Celebrity News

Tinder: Cost of living crisis unable to stop users

As the cost of living increases, people spend less on everything from streaming videos to buying groceries. But many still need to be ready to cut back on dating.

The owner of Tinder says that from July to September, the number of paid subscriptions to the dating app went up by 7% around the world.

Match Group, which owns Hinge and OkCupid, said that total sales went up to $810 million (£704 million) in the last quarter.

But it warned that the slowdown in the world economy was starting to hurt.

In particular, it said that a weaker economy is hurting brands like Plenty of Fish that serve lower-income people. People were starting to buy fewer things inside its apps.

Tinder, saw its sales and user base grow in the three months leading up to September.

The company, which offers a free service, said it had been helped by returning the feature that allows users to swipe right and left from their devices.

Match has about 100 million active users, and Tinder has most of them.

But Tinder users were spending less on one-time features like “Super Likes” and “Boosts,” which make your profile more visible, even though Tinder subscriptions were up.

Match also thinks that Tinder’s sales will stay the same in the last three months of the year.

Revenue and growth

Overall, Match says hundreds of millions of people used its apps. And had 16.5 million paying customers across all its global brands.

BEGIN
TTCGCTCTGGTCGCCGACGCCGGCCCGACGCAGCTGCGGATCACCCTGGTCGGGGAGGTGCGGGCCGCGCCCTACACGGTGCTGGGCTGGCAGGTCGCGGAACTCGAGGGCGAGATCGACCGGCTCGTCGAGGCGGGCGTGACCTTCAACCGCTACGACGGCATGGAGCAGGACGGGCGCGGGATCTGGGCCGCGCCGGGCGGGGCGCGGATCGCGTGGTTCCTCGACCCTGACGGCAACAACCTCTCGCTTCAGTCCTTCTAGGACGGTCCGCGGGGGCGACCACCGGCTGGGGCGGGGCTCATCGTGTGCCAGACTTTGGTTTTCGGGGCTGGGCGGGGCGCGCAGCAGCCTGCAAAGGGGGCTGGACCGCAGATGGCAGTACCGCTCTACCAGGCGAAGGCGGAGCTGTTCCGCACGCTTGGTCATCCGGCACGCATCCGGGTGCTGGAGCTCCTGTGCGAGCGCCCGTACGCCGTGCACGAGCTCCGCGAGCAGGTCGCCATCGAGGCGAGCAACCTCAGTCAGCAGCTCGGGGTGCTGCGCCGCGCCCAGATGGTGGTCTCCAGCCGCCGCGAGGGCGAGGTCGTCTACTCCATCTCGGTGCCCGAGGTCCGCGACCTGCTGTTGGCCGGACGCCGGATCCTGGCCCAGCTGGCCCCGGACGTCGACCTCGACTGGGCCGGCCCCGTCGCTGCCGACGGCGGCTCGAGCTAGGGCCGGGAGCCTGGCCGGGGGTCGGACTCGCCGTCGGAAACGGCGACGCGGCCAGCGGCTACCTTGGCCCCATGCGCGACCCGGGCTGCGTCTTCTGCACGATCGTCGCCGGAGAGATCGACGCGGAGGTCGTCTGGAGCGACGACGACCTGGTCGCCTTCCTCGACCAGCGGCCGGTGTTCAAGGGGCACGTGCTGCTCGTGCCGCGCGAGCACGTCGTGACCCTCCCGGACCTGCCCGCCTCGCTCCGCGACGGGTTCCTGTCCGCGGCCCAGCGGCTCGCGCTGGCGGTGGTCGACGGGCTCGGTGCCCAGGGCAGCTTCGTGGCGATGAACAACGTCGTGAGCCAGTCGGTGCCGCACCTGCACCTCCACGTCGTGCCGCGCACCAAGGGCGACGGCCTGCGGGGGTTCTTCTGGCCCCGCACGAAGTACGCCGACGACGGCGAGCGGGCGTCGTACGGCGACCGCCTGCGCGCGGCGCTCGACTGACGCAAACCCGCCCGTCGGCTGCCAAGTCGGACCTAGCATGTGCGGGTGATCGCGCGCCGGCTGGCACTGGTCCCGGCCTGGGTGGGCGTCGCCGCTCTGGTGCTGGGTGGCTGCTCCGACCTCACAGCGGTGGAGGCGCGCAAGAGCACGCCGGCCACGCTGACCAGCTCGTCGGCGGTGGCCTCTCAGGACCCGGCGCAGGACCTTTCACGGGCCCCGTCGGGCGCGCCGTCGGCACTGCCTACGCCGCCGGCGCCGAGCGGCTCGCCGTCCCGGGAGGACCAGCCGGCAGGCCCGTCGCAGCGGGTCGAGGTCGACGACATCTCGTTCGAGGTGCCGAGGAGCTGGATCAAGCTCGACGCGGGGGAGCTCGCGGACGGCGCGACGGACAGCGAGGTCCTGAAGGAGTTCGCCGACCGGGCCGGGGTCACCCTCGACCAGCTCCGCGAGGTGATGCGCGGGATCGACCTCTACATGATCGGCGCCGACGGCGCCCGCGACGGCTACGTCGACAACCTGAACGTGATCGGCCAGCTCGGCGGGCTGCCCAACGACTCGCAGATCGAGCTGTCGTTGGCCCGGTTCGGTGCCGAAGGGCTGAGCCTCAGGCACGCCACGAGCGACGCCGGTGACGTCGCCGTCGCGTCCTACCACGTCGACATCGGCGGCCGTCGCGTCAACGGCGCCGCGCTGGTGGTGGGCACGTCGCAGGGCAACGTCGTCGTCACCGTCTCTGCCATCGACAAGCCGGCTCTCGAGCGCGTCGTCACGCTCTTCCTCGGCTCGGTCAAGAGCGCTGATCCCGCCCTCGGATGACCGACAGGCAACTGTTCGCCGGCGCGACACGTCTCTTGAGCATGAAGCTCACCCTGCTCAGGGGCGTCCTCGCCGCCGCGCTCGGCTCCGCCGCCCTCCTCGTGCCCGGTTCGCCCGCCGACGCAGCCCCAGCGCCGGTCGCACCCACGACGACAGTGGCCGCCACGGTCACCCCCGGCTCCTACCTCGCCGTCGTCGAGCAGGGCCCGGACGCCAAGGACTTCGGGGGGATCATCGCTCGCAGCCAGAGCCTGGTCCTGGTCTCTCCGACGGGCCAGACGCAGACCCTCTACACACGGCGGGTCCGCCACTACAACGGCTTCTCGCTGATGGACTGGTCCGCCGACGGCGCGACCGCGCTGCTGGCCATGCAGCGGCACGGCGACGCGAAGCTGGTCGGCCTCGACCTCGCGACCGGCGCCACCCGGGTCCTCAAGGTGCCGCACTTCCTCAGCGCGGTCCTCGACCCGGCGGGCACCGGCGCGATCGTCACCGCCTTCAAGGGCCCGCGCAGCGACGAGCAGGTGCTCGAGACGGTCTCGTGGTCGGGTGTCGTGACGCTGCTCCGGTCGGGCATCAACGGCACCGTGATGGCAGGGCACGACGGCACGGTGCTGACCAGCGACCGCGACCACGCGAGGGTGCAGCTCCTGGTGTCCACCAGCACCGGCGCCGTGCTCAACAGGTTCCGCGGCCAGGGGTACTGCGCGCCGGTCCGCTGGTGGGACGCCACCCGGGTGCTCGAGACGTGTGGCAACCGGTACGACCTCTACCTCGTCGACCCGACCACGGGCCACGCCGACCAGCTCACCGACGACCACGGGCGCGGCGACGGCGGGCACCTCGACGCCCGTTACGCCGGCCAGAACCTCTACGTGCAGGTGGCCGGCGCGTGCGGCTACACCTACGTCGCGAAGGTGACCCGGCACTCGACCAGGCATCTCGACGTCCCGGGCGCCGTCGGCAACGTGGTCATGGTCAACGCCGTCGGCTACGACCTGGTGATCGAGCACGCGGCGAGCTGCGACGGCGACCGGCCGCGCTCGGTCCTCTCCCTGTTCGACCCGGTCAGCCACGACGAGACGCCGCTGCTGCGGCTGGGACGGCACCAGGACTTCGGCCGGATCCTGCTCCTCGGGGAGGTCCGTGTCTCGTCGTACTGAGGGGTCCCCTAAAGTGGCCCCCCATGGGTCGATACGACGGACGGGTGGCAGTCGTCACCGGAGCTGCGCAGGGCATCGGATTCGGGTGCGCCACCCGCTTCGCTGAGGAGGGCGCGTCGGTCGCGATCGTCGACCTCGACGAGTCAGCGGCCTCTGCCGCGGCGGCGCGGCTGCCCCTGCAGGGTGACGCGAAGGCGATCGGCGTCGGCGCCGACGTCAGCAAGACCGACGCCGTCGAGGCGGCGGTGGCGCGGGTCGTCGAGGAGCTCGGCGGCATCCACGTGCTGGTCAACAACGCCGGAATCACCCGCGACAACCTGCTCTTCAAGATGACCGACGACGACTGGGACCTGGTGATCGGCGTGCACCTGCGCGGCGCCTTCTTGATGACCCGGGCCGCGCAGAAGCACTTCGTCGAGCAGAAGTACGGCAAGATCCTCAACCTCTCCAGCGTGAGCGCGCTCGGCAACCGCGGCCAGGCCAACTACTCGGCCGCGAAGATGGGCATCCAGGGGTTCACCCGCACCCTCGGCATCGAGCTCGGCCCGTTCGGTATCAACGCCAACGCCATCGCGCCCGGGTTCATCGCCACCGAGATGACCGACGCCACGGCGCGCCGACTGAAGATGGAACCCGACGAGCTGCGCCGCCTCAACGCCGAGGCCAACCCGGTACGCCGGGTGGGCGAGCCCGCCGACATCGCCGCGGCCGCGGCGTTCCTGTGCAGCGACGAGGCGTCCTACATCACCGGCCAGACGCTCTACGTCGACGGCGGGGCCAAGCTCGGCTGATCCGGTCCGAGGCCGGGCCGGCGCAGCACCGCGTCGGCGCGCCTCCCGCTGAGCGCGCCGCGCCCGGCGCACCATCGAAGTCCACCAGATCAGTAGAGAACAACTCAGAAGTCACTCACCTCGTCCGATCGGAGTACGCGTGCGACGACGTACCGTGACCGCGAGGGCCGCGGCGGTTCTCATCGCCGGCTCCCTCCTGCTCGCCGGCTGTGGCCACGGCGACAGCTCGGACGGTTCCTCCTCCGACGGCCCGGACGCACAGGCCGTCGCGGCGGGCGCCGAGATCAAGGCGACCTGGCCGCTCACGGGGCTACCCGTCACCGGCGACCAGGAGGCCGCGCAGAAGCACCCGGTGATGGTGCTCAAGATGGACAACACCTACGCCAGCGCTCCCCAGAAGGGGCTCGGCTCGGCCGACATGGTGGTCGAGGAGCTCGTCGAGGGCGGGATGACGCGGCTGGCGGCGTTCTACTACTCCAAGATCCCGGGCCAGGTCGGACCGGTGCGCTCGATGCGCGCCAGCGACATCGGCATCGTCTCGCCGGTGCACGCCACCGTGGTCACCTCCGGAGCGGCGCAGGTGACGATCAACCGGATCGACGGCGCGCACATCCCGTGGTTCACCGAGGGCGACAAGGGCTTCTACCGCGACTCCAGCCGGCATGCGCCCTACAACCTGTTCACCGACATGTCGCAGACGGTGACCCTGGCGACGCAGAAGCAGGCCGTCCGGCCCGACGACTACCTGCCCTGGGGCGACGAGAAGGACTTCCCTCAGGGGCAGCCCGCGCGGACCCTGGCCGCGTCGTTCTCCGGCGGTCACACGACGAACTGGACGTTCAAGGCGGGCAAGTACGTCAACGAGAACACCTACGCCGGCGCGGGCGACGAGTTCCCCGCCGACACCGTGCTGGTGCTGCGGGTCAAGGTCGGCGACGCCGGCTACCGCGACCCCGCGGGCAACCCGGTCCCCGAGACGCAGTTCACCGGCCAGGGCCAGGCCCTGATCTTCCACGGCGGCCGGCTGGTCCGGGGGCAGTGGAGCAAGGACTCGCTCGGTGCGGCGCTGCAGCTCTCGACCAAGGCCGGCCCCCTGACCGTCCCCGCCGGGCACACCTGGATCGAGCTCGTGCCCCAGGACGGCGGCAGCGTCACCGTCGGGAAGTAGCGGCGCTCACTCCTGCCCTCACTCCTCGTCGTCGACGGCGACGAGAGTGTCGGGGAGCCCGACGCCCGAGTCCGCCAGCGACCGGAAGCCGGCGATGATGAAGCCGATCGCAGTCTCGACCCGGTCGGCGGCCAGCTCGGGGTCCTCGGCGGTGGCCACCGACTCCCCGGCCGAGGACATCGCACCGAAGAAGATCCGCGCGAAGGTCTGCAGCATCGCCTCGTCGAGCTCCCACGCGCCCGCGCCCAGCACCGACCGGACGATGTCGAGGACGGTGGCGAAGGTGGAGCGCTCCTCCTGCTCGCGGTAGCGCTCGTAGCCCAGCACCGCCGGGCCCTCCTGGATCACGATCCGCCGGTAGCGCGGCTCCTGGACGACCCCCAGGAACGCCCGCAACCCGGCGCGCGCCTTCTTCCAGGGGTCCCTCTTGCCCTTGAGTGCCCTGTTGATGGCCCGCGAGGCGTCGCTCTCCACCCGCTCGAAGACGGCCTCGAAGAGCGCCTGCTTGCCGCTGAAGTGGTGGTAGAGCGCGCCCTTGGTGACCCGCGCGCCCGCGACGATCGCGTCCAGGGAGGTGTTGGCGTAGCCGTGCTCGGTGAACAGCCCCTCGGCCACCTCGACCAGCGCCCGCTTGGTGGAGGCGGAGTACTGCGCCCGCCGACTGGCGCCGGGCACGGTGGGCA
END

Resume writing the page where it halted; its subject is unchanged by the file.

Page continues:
That was up from 16.3 million months before July, but most of the growth came from markets other than the US and Europe, where sales were down slightly.

Tinder has had a rough time, and after less than a year as CEO, Renate Nyborg left in August. She was one of several management changes.

Match said it was still looking for a new CEO for the app. It also said that it focused on improving the Tinder experience for women after abusive interactions on the service brought the app into question.

The results from Match come after several tech giants worried about a global economic slowdown.

Last week, both Apple and Amazon said that consumers are cutting back on spending, hurting their sales.

Both said that the rising cost of living was making people less able to buy things.

Also, shares of Meta, which owns Facebook, dropped more than 20% last week after the tech giant reported terrible news.

Shares of Match, which have been doing poorly this year, went up 16% on Tuesday after the company announced its results.

COVID changed how Tinder users view dating

Its CEO has said that Tinder’s “swipe left, swipe right” method of finding matches is no longer enough for singles who are used to lockdown dating.

Jim Lanzone told the BBC that people used to match to meet in person. But that changed when virtual dating became wildly accepted during the lockdowns.

Now, dating app is moving toward “holistic” profiles so that people can learn more about each other online.

Tinder’s data shows that the average number of daily messages sent went up 19%. Compared to before the pandemic, and conversations are 32% longer.

The company says that half of Gen Z users have gone on dates through video chat. And one-third did more virtual activities together.

Users can still swipe right on someone’s profile if they like the way they looks.

Opinions expressed by Celebrity News contributors are their own.